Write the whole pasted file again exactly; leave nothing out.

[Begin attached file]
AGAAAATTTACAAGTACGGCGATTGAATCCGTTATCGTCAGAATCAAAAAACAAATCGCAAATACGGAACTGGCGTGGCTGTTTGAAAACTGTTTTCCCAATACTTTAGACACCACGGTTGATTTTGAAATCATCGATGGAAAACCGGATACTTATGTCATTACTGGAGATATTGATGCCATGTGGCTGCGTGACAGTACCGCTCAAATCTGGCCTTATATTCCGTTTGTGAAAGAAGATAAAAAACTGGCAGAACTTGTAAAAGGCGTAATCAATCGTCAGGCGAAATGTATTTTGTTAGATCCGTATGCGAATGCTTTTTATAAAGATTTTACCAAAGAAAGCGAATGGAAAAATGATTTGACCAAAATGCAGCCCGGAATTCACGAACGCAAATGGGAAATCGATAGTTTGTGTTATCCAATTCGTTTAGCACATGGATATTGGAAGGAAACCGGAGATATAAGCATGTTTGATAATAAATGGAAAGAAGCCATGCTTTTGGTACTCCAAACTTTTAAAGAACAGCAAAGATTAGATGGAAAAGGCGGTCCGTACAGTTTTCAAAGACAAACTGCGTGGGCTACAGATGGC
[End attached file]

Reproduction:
AGAAAATTTACAAGTACGGCGATTGAATCCGTTATCGTCAGAATCAAAAAACAAATCGCAAATACGGAACTGGCGTGGCTGTTTGAAAACTGTTTTCCCAATACTTTAGACACCACGGTTGATTTTGAAATCATCGATGGAAAACCGGATACTTATGTCATTACTGGAGATATTGATGCCATGTGGCTGCGTGACAGTACCGCTCAAATCTGGCCTTATATTCCGTTTGTGAAAGAAGATAAAAAACTGGCAGAACTTGTAAAAGGCGTAATCAATCGTCAGGCGAAATGTATTTTGTTAGATCCGTATGCGAATGCTTTTTATAAAGATTTTACCAAAGAAAGCGAATGGAAAAATGATTTGACCAAAATGCAGCCCGGAATTCACGAACGCAAATGGGAAATCGATAGTTTGTGTTATCCAATTCGTTTAGCACATGGATATTGGAAGGAAACCGGAGATATAAGCATGTTTGATAATAAATGGAAAGAAGCCATGCTTTTGGTACTCCAAACTTTTAAAGAACAGCAAAGATTAGATGGAAAAGGCGGTCCGTACAGTTTTCAAAGACAAACTGCGTGGGCTACAGATGGC